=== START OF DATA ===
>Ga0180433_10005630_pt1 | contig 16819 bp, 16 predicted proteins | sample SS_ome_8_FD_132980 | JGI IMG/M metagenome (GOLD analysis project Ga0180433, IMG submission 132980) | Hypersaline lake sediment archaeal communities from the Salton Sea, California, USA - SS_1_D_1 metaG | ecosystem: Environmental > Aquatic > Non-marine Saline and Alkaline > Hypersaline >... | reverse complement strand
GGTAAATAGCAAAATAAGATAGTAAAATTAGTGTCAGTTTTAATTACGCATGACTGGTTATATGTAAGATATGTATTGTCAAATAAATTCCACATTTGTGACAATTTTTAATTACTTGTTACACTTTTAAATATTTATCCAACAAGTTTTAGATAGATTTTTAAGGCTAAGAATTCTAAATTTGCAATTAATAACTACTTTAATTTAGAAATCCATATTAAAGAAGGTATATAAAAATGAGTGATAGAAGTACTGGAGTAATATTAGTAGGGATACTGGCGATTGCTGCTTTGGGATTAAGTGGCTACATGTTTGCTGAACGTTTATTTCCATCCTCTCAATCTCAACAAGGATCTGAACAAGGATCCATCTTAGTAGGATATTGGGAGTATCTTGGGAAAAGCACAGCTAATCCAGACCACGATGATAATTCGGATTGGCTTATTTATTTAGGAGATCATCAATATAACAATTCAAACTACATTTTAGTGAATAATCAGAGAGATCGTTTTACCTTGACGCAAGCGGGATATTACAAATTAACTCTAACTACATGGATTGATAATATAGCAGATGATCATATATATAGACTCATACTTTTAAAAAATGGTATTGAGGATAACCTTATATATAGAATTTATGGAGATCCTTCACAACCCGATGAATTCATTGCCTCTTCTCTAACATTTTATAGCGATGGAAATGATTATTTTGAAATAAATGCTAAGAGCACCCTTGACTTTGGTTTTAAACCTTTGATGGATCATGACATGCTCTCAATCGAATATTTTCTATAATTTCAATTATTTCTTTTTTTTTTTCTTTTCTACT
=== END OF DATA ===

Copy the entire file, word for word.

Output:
>Ga0180433_10005630_pt1 | contig 16819 bp, 16 predicted proteins | sample SS_ome_8_FD_132980 | JGI IMG/M metagenome (GOLD analysis project Ga0180433, IMG submission 132980) | Hypersaline lake sediment archaeal communities from the Salton Sea, California, USA - SS_1_D_1 metaG | ecosystem: Environmental > Aquatic > Non-marine Saline and Alkaline > Hypersaline >... | reverse complement strand
GGTAAATAGCAAAATAAGATAGTAAAATTAGTGTCAGTTTTAATTACGCATGACTGGTTATATGTAAGATATGTATTGTCAAATAAATTCCACATTTGTGACAATTTTTAATTACTTGTTACACTTTTAAATATTTATCCAACAAGTTTTAGATAGATTTTTAAGGCTAAGAATTCTAAATTTGCAATTAATAACTACTTTAATTTAGAAATCCATATTAAAGAAGGTATATAAAAATGAGTGATAGAAGTACTGGAGTAATATTAGTAGGGATACTGGCGATTGCTGCTTTGGGATTAAGTGGCTACATGTTTGCTGAACGTTTATTTCCATCCTCTCAATCTCAACAAGGATCTGAACAAGGATCCATCTTAGTAGGATATTGGGAGTATCTTGGGAAAAGCACAGCTAATCCAGACCACGATGATAATTCGGATTGGCTTATTTATTTAGGAGATCATCAATATAACAATTCAAACTACATTTTAGTGAATAATCAGAGAGATCGTTTTACCTTGACGCAAGCGGGATATTACAAATTAACTCTAACTACATGGATTGATAATATAGCAGATGATCATATATATAGACTCATACTTTTAAAAAATGGTATTGAGGATAACCTTATATATAGAATTTATGGAGATCCTTCACAACCCGATGAATTCATTGCCTCTTCTCTAACATTTTATAGCGATGGAAATGATTATTTTGAAATAAATGCTAAGAGCACCCTTGACTTTGGTTTTAAACCTTTGATGGATCATGACATGCTCTCAATCGAATATTTTCTATAATTTCAATTATTTCTTTTTTTTTTTCTTTTCTACT